Banned Books and Censorship: Big Read Event at Webster Public Library

Tonight: Wednesday, May 21 at 7 p.m.

Webster Public Library
980 Ridge Road West
Webster, NY 14580

This evening of lively discussion features three wonderful speakers on the topic of banned books and censorship. This program will be an intriguing look at thought control appropriate for adults and teens.

Red Star: Science Fiction Under Soviet Dictatorship
Censorship usually means destroying books and their writers. But presenting ideologically correct views is as much a part of dictatorial societies as suppressing dissident ones.
David Pascal discusses how Soviet Science Fiction was used to foster and advance the views of one totalitarian state, how some Soviet authors used the form to question and transcend state policies, and why writing produced under Soviet rule has continuing relevance for writers and readers today.

Burning Books and Bodies in the Middle Ages: Peter Abelard and Johannes Trithemius
Sarah Higley is an Associate Professor of English at the University of Rochester, New York. Her primary interests lie in northern medieval literatures with an early emphasis on language, linguistics, and poetic structure. Her later work in fantasy and science fiction led her to explore medieval and modern notions of magic, machinery, monstrosity, and artifice. Her recent publications investigate the early origins of the werewolf, the medieval concept of the “robot,” and manifestations throughout time of “simulacra”– lately, miniatures and constructed languages. This last interest has inspired her book on Hildegard of Bingen’s “Lingua Ignota” (Unknown Language). She is also a published author of fantasy and science fiction and a Teleplay for Star Trek: The Next Generation, and a member of the writing group: “Rochester Speculative Literature.”

Censorship in Communist Romania: An Uncensored View
Gabriel Prajitura will give an insider’s view on the suppression of literature in communist Romania. Dr. Prajitura will bring along a book that was edited by communist censors. He will give a first-hand account of what happens when a work is deemed “unacceptable” by the government, as well as the repercussions of thinking independantly in a land where thought is governed by the Party.

Librarians Using Technology to Make the World a Better Place

Recently, librarians Rosa Diaz from the Lincoln Branch of Rochester Public Library and Marcia Thor from the Maplewood Branch of RPL came up with a fantastic new library service.

They brought video cameras out to Fairport Public Library to record the “Babies Love Books” story time which is a program for newborns through 18 months (and their caregivers.)

Rosa and Marcia will be taking the video into the city schools for a program for teen moms on reading with their babies.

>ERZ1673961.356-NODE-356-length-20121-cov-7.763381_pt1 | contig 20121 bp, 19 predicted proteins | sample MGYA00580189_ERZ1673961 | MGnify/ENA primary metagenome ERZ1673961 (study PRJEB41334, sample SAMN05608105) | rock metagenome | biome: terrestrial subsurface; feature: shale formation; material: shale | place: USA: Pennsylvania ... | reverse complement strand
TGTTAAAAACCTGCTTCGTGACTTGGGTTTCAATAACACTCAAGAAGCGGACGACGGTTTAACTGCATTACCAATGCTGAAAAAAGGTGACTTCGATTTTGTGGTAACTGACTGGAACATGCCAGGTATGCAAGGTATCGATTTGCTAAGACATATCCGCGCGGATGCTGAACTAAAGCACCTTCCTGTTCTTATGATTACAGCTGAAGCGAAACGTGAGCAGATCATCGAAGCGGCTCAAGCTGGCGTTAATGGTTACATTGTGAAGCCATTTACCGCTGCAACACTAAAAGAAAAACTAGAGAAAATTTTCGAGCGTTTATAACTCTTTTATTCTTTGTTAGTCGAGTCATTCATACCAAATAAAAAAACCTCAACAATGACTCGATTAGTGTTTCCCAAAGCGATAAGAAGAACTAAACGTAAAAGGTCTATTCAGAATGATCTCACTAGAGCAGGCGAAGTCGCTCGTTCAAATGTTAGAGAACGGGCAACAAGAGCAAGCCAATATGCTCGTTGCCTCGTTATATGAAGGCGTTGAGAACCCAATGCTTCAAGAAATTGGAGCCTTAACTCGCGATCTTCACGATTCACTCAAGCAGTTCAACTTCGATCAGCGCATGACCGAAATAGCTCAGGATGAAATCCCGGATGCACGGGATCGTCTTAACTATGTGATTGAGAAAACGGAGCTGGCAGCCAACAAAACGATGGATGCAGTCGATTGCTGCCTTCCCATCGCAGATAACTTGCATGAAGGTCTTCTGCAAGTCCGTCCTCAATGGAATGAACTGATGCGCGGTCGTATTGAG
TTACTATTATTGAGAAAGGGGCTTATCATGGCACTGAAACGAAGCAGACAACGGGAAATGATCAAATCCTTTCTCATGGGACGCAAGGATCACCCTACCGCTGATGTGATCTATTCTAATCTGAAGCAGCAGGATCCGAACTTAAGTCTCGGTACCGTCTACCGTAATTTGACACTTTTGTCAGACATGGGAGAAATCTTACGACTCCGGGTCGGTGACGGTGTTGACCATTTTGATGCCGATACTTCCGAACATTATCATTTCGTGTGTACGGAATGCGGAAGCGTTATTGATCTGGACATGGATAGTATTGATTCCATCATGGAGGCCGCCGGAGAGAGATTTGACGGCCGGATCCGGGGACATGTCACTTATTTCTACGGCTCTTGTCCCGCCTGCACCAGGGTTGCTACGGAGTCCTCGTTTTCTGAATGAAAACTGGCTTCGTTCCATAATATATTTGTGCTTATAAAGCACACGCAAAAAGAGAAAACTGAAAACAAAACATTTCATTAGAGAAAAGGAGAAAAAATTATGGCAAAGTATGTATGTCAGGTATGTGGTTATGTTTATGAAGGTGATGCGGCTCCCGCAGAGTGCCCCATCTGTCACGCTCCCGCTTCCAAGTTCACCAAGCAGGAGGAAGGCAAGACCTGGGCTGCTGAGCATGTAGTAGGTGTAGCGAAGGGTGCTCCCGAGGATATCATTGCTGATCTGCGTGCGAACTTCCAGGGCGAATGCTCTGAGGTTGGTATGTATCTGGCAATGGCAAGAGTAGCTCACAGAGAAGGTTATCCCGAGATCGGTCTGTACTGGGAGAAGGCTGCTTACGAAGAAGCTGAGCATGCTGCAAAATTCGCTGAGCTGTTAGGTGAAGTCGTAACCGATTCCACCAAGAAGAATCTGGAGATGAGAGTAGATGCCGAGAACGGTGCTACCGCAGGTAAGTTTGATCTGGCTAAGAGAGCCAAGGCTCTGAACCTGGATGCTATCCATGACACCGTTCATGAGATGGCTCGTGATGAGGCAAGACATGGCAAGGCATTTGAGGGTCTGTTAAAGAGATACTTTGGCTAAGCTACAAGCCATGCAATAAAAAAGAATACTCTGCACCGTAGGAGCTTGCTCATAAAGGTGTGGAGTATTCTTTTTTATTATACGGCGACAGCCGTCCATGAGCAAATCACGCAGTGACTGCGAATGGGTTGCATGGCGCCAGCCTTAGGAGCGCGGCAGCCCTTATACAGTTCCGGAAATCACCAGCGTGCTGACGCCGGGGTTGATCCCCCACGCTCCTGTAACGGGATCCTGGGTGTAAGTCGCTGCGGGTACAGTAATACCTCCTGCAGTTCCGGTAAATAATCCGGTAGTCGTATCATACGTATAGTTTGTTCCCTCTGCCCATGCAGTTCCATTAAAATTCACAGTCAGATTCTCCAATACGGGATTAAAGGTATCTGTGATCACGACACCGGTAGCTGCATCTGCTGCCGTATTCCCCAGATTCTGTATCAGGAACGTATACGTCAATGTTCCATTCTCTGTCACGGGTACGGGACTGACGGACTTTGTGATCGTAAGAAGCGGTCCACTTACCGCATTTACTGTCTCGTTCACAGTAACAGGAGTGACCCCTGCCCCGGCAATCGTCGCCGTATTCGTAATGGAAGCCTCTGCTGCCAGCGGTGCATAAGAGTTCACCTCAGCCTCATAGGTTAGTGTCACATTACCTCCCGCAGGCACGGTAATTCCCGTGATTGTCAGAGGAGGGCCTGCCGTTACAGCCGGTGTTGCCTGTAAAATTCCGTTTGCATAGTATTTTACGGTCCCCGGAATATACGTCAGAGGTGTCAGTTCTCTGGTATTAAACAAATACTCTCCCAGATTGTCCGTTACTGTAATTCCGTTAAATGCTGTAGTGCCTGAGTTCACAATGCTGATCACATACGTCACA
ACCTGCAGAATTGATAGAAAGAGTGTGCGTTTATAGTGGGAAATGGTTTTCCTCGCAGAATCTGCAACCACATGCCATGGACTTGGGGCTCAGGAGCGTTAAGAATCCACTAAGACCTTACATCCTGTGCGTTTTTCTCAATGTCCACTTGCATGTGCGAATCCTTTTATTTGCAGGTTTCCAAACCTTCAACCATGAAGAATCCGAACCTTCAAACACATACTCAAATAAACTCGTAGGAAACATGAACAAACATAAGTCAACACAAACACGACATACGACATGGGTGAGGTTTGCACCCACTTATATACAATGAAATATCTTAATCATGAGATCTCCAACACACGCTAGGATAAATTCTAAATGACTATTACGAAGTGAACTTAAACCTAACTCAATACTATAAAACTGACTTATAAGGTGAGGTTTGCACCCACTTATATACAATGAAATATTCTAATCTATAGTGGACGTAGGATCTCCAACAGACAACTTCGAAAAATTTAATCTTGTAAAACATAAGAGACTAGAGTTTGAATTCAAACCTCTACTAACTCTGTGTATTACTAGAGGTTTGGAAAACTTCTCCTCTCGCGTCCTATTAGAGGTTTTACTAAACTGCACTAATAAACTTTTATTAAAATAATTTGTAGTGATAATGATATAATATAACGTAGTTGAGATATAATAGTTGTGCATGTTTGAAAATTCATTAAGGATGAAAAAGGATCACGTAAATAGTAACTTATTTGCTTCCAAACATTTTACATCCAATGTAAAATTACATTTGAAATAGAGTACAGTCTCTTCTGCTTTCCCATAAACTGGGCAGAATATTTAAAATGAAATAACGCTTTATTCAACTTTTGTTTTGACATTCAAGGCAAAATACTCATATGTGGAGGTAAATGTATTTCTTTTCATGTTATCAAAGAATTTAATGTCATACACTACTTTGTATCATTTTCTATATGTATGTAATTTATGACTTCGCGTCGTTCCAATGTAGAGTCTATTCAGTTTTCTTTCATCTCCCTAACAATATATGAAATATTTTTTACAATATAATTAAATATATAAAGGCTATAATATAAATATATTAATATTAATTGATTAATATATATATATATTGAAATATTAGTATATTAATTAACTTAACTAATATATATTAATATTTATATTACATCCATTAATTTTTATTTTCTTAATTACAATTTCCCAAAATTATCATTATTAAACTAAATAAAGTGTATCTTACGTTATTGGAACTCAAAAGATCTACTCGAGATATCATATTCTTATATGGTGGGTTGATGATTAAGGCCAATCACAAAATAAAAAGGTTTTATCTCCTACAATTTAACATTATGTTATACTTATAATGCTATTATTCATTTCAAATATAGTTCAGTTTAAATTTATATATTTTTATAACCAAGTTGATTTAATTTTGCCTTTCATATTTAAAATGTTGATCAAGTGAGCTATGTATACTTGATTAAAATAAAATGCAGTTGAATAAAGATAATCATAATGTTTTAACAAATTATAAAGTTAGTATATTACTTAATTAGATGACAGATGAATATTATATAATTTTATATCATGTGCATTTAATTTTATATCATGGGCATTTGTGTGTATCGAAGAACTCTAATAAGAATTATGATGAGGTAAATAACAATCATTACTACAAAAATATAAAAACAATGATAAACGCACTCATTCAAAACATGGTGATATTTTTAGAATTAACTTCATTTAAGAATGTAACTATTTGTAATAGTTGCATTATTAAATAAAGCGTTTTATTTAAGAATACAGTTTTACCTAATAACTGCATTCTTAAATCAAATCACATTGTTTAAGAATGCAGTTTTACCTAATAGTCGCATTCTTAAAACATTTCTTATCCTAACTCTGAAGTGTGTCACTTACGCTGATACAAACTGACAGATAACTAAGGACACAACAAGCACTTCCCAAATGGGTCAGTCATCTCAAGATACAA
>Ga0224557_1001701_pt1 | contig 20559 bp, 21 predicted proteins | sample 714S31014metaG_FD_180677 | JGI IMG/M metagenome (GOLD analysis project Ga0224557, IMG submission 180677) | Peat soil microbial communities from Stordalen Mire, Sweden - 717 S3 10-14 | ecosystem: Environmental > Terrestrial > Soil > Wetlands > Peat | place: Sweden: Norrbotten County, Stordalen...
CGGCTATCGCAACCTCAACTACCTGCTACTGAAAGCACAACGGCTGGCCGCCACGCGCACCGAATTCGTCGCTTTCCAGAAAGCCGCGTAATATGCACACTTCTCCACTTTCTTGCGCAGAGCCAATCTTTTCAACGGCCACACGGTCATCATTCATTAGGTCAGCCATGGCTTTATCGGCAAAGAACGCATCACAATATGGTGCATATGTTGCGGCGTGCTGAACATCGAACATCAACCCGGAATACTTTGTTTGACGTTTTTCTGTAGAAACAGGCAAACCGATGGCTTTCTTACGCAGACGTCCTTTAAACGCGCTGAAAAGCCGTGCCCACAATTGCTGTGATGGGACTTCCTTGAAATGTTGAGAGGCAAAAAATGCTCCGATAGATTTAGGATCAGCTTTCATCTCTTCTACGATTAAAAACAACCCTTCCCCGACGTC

We all know how important it is to read to babies, and these librarians have come up with a fun way to spread the idea to young mothers. How cool is that?

Foreign Fiction to be Discussed this Week

On Tuesday, January 1, 2008 at the Pittsford Barnes & Noble, the R-Spec group features a discussion of foreign fiction. This is admittedly more low-tech than most things I post here, but it should be a very interesting evening.

Join us as Ruhan Zhao, Gabriel Prajitura and David Pascal discuss science fiction in China, Romania, and the former Soviet Union. Nancy Kress will most likely be on hand, too, and we look forward to hearing about her perspective on science fiction in China following the convention she attended last summer.

The meeting is free and open to the public, and begins at 7 pm at Barnes & Noble in Pittsford Plaza.

In 2017 libraries will be…

http://www.flickr.com/photos/nationallibrarynz/sets/72157601707383805/show/

I can’t help but wonder how much it would cost to have some pads of sticky notes printed up and distributed to county libraries. It would be a great campaign to get the public thinking about libraries and what they hope their library will be in 10 years, and get them to provide feedback in a quick, easy, anonymous way. And posting the notes prominently would encourage people to stop, read, and add their two cents.

How would you complete this statement?

Finally!

It’s been forever since I’ve blogged. Holidays came and went; I got the kids back to college; I took a week of vacation. Whew! Time flies by.

The website redesign is coming along nicely. I’ve worked out many of the underlying questions I was wrestling with: What is the purpose of the website? Who is my audience and what are their needs? How can I set up a site to minimalize the day-to-day attention it will need from me? How can I make it functional and how can I make it look good, while still answering the prior questions?

These are the topics I’ll address over the next days and weeks as the site comes together and is usability tested and tweaked.

Plenty of other things have come up, too. I’ve been working in Second Life — helping out the library staff there and attending events put on by the Science group. I’ve got some upcoming presentations I’ve been putting together for Rochester Regional Library Council. And I’ve been invited to join the Monroe County Library System’s web team.

My job is very busy these days, and very exciting. Hopefully, my blog posts will not be so infrequent. There’s a lot to talk about and write about. Now I just need to find some time! : )